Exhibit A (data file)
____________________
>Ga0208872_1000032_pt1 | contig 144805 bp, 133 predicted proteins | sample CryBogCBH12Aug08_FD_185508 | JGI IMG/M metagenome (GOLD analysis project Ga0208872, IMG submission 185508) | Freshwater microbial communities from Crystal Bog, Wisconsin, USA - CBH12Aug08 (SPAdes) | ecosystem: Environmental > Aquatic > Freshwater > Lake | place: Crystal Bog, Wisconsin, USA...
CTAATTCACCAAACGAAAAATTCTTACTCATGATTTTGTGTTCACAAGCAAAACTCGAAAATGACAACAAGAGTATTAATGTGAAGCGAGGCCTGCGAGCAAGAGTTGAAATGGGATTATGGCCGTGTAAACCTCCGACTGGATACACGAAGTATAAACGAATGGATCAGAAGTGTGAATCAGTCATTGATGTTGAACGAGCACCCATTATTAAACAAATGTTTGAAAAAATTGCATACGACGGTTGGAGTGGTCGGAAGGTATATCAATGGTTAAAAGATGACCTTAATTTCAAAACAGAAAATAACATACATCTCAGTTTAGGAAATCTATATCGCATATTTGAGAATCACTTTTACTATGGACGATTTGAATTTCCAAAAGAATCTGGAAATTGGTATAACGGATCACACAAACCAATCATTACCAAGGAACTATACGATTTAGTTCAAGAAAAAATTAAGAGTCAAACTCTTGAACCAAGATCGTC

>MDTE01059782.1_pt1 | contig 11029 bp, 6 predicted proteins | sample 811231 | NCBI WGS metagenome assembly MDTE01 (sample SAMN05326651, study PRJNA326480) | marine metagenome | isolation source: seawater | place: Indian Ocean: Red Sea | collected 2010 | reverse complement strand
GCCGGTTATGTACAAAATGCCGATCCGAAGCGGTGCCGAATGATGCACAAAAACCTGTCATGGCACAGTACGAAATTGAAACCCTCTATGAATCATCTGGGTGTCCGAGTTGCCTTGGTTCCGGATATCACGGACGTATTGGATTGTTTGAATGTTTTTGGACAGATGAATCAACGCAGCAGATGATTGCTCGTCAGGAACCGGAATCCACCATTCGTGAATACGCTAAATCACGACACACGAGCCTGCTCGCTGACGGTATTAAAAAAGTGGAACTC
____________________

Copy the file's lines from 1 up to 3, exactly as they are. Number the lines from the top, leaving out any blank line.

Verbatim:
>Ga0208872_1000032_pt1 | contig 144805 bp, 133 predicted proteins | sample CryBogCBH12Aug08_FD_185508 | JGI IMG/M metagenome (GOLD analysis project Ga0208872, IMG submission 185508) | Freshwater microbial communities from Crystal Bog, Wisconsin, USA - CBH12Aug08 (SPAdes) | ecosystem: Environmental > Aquatic > Freshwater > Lake | place: Crystal Bog, Wisconsin, USA...
CTAATTCACCAAACGAAAAATTCTTACTCATGATTTTGTGTTCACAAGCAAAACTCGAAAATGACAACAAGAGTATTAATGTGAAGCGAGGCCTGCGAGCAAGAGTTGAAATGGGATTATGGCCGTGTAAACCTCCGACTGGATACACGAAGTATAAACGAATGGATCAGAAGTGTGAATCAGTCATTGATGTTGAACGAGCACCCATTATTAAACAAATGTTTGAAAAAATTGCATACGACGGTTGGAGTGGTCGGAAGGTATATCAATGGTTAAAAGATGACCTTAATTTCAAAACAGAAAATAACATACATCTCAGTTTAGGAAATCTATATCGCATATTTGAGAATCACTTTTACTATGGACGATTTGAATTTCCAAAAGAATCTGGAAATTGGTATAACGGATCACACAAACCAATCATTACCAAGGAACTATACGATTTAGTTCAAGAAAAAATTAAGAGTCAAACTCTTGAACCAAGATCGTC

>MDTE01059782.1_pt1 | contig 11029 bp, 6 predicted proteins | sample 811231 | NCBI WGS metagenome assembly MDTE01 (sample SAMN05326651, study PRJNA326480) | marine metagenome | isolation source: seawater | place: Indian Ocean: Red Sea | collected 2010 | reverse complement strand